“You gave all to God. You say you are going to trust God with your business. This the way He requites you. Your business will be swept away, and tomorrow you will come into a place of desperate financial stress.” And I found my heart growing bitter at the thought that God should take away my business when I wanted it only for legitimate purposes.
Then another voice seemed to speak: “My child, did you mean it when you said you would trust Me? Can you not trust Me in the dark as well as in the light? Would I do anything, or suffer anything to come into your life which will not work out good for you?” And then came that other voice: “But it is hard. Why should not God spare your ice? Why should He take your business when it is clean and honest and you want to use it aright?” It was a very plausible sort of voice, and for the moment I did not detect the serpent hiss that was in it – in that word, “Why.”
Still back and forth with ever-increasing intensity, waged one of the greatest spiritual battles of my life. At the end of two hours, by the grace of God, I was able to cry out, “Take the business; take the ice; take everything; only give me the supreme blessing of an absolutely submitted will to Thee.” And then came peace.
The storm was still beating upon the earth and upon my ice. But it did not seem to make any difference whether it rained or ceased. Then and there I discovered that the secret of anxious care is not in surroundings, but in the failure of allowing life and will to be wholly given up to Him amid all circumstances and surroundings.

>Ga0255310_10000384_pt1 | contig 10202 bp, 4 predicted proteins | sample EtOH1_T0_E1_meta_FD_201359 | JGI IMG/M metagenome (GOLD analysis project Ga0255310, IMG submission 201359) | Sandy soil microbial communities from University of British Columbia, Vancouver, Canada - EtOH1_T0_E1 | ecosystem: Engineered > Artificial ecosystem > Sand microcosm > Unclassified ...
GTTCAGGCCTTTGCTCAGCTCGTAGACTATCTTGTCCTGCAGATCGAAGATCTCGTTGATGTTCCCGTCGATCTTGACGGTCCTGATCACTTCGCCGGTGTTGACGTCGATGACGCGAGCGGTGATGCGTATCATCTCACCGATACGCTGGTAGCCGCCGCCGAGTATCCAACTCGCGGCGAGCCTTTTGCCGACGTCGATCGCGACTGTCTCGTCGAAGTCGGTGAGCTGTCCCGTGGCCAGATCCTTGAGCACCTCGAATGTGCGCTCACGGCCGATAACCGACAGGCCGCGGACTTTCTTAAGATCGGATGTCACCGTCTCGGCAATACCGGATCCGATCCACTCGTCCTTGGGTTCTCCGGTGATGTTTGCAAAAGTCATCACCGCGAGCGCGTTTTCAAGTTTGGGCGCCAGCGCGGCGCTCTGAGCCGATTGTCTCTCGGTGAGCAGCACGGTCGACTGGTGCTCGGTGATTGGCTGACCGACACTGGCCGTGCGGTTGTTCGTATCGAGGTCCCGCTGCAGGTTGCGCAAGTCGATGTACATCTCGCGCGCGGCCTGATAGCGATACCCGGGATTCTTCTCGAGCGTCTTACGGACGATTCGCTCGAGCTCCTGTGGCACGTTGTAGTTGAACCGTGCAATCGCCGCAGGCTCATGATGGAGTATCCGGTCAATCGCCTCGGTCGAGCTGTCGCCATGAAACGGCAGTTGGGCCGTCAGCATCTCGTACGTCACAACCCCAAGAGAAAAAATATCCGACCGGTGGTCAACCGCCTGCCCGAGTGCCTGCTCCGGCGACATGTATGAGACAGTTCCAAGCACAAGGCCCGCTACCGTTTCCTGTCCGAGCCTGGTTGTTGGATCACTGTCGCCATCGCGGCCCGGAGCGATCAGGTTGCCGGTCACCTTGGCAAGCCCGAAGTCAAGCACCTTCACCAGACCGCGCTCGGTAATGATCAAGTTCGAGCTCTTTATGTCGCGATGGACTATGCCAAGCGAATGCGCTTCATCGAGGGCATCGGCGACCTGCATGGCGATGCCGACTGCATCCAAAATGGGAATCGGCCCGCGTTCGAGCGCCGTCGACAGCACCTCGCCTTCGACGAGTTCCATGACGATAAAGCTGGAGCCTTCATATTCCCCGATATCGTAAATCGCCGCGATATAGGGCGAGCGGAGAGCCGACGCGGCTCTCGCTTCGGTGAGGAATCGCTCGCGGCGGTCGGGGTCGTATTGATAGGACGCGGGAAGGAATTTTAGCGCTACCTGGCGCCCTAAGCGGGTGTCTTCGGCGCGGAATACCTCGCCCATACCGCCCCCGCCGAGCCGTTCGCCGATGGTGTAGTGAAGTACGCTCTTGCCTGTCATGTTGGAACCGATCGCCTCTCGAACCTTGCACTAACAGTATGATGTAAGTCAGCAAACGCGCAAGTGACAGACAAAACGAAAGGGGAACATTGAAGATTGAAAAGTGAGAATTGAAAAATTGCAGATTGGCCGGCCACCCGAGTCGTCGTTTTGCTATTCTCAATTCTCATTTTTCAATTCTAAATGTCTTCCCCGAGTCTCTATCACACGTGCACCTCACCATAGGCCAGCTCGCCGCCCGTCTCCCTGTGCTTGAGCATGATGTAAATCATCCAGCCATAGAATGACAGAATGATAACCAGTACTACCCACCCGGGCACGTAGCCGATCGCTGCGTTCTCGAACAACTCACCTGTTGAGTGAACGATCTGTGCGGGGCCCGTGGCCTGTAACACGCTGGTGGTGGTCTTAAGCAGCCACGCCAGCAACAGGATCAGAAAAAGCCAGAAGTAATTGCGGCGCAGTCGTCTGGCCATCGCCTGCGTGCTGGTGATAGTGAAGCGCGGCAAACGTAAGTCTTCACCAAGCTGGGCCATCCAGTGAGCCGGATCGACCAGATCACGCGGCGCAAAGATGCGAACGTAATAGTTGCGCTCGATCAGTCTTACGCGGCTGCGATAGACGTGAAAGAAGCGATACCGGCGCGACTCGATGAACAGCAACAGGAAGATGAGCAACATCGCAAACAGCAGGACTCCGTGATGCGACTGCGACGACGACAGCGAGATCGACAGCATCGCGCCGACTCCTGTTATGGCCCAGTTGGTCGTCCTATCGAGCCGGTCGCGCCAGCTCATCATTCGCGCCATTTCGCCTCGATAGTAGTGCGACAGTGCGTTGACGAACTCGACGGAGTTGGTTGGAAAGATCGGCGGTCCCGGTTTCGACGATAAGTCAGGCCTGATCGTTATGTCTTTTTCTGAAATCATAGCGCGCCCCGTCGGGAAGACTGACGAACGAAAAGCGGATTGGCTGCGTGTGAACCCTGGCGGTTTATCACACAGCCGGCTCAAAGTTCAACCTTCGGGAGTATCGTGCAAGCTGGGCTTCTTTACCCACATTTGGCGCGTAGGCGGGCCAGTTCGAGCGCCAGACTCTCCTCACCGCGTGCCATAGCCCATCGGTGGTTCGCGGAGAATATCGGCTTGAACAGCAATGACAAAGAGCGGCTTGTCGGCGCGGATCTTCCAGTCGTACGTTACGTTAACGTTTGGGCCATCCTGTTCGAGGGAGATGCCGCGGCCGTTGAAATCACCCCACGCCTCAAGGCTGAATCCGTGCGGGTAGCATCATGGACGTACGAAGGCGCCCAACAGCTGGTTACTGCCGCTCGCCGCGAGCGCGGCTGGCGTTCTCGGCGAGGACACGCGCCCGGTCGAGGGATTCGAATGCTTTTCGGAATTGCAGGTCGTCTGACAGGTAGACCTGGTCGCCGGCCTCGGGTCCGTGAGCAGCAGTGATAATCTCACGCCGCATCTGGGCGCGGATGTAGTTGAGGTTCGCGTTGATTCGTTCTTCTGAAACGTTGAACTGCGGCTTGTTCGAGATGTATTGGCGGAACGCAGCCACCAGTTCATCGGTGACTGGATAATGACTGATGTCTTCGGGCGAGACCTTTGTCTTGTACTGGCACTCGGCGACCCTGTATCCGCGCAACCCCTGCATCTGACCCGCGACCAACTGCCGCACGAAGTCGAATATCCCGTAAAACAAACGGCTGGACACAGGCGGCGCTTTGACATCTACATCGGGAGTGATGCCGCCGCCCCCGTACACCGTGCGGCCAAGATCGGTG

That night I lay down to rest in perfect peace, but with the rain pouring torrents upon my field of ice, and with every prospect that my business would lie in wreck the next morning. But it did not. By midnight there came another sound that of wind. By morning the bitterest blizzard of the year was upon us. By evening the mercury had fallen to the zero point. And in a few days we were harvesting the finest ice we ever had. God did not want my ice. But He did want my yielded will, and my absolute trust in Him, and when that was settled, He gave back the ice; He blessed the business; and He led me on and out, until He guided me from it entirely, into the place He had for me from the beginning – that of a teacher of His Word.”
~ James McConkey, as quoted in Crowded to Christ, by L.E. Maxwell